Three generations' labor of love to create a paradise for egrets

By Chen Shumin, Sudeshna Sarkar / HICN / Updated: 11:00,22-August-2022

From the six-story bird watching tower, Wu Cong monitors thousands of egrets flying over his village Wuji in Danzhou in Hainan. The 54-year-old considers it the most stirring view in his adult life, reviving memories of his childhood.

Wu Cong’s village Wuji in Nada Town, Danzhou. HAINAN DAILY

Wu lives on the edge of a small grove reigned over by three ancient, towering banyan trees, which have become home to thousands of egrets for years.

An egret amid lush trees in the village of Wuji. HAINAN DAILY

The trees are a witness to three generations of the Wu family protecting egrets for half a century in the village of Wuji.

The bond started in the 1950s, when one day, dozens of egrets landed on the banyan trees. Wu Mingsheng, Wu Cong’s grandfather, was delighted since the birds were considered a lucky omen.

Later, Grandpa Wu organized the first team with his family members and other villagers to protect the birds.

For the generation like Grandpa Wu, living a hardscrabble life, it was a difficult choice to protect these birds, as they impacted the villagers’ earnings. The visitors at times damaged the crops or vegetables farmers grew on their small plots of land.  

So why did Grandpa Wu do to it? It was due to an unexpected rescue act that lifted his spirit. On a typhoon-struck day, he saw a bird fall to the ground. It was an egret and it was still alive. He picked it up gently, put it on his dustpan, and took it back home. After a few days, the bird recovered and was released. But it didn’t disappear. The next year, it returned to the village, alighting on the banyan tree near Grandpa Wu’s house. They could identify it from the red string Grandpa Wu had tied around its little neck.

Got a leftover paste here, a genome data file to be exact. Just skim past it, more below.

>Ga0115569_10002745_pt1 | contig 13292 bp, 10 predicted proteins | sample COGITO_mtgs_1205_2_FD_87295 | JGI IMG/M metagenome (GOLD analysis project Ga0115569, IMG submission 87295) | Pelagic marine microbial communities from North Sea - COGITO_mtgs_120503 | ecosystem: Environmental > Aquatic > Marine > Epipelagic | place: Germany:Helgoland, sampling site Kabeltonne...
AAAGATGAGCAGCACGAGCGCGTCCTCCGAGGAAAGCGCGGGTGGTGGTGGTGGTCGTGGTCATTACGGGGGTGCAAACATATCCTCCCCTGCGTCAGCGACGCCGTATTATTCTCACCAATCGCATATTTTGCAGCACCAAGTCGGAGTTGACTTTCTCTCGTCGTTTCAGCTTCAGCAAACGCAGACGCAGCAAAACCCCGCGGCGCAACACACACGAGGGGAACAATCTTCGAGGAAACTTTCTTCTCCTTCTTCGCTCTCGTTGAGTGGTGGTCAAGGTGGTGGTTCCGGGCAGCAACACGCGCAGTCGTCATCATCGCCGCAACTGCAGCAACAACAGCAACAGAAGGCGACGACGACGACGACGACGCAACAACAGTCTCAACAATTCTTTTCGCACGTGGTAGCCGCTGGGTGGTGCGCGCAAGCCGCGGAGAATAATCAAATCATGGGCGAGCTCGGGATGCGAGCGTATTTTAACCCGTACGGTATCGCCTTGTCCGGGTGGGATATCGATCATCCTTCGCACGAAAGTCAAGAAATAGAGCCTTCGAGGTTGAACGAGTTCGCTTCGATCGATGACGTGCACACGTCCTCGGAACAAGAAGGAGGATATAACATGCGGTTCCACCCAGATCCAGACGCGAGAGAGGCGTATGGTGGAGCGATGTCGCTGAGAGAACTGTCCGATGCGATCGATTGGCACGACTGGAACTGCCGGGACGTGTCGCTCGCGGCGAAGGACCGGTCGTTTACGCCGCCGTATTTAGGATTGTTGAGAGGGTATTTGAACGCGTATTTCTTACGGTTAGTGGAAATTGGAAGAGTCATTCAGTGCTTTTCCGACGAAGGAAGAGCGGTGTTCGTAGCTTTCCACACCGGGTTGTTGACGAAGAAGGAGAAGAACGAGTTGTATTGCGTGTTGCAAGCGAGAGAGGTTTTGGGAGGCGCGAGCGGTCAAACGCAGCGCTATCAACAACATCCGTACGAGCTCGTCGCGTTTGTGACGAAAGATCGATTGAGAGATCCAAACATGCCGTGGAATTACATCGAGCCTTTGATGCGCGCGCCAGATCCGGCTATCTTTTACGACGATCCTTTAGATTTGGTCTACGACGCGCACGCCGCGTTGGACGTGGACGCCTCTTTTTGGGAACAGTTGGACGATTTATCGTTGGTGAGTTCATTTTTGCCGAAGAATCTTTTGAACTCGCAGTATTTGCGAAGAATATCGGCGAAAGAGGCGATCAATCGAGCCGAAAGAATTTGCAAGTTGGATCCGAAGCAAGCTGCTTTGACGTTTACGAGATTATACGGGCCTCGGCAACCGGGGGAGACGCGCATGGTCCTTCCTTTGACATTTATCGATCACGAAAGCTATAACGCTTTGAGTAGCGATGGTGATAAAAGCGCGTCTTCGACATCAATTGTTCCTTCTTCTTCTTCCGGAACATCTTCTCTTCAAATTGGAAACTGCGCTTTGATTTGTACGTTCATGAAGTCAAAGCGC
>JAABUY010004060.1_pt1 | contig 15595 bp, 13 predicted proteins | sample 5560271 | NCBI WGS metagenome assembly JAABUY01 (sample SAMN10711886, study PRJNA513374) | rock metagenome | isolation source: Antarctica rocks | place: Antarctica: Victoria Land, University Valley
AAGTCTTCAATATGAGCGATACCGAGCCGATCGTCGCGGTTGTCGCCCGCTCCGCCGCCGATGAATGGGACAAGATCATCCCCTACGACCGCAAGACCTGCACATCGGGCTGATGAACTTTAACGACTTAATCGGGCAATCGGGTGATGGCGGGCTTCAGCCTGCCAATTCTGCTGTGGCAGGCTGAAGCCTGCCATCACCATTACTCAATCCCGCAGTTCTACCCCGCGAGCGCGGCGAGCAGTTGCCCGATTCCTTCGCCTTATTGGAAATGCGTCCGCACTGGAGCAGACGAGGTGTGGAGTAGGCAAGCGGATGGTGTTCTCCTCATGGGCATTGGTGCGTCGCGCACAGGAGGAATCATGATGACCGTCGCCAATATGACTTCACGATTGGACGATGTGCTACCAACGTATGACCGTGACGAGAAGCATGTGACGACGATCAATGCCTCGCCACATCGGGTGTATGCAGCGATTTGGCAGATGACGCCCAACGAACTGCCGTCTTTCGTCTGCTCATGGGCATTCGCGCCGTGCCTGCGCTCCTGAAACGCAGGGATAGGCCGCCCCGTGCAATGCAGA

The lush trees in Wuji in Nada, Danzhou. have become home to thousands of egrets. (Photo courtesy of Danzhou Municipal People’s Government)

When Grandpa Wu eventually relinquished his patrol and protection duties, his son Yingguang took charge. Wu Cong remembers his grandfather and father constantly patrolling the village, telling villagers not to hunt birds and stopping naughty children from stealing eggs from nests. They were never tired of explaining the benefits protecting the egrets would bring to the community and the environment.

When Wu Cong was passed the baton by his father, he began to organize planting more bamboo and banyan trees in empty public spaces in the village, spending money from his own pocket, so that more egret habitats could be created. The village has also erected towers for birdwatchers, the highest being six-storied.

Currently, Wu has moved out of the village to work outside but if the villagers have any problems with the egret conservation, he comes back home to discuss solutions.

It’s a matter of immense satisfaction for him that the birds have found a safe haven in the village. They can build their nests and hatch chicks in safety, thanks to the community’s increasing awareness of the need for bird protection. The Wu family’s egret neighbors are growing, from the first dozen to thousands today.

Flocks of egrets fly over the forest in Wuji, Nada Town, Danzhou. (Photo courtesy of Danzhou Municipal People’s Government)

Wuji has another name. It is known as the “Paradise of Egrets”, attracting many bird-watchers and visitors. With the support of the local government, the village has been developed into an ecological conservation demonstration area. Its other titles are “National Forest Village”, “National Rural Tourism Key Village” and “National Civilized Village”.

It is now the breeding season for egrets. As Wu Cong stands under the ancient tree and listens to the chirps of the newborn egrets, he feels at peace. It also strengthens his resolve to ensure that the village is filled with birdsong for years to come.



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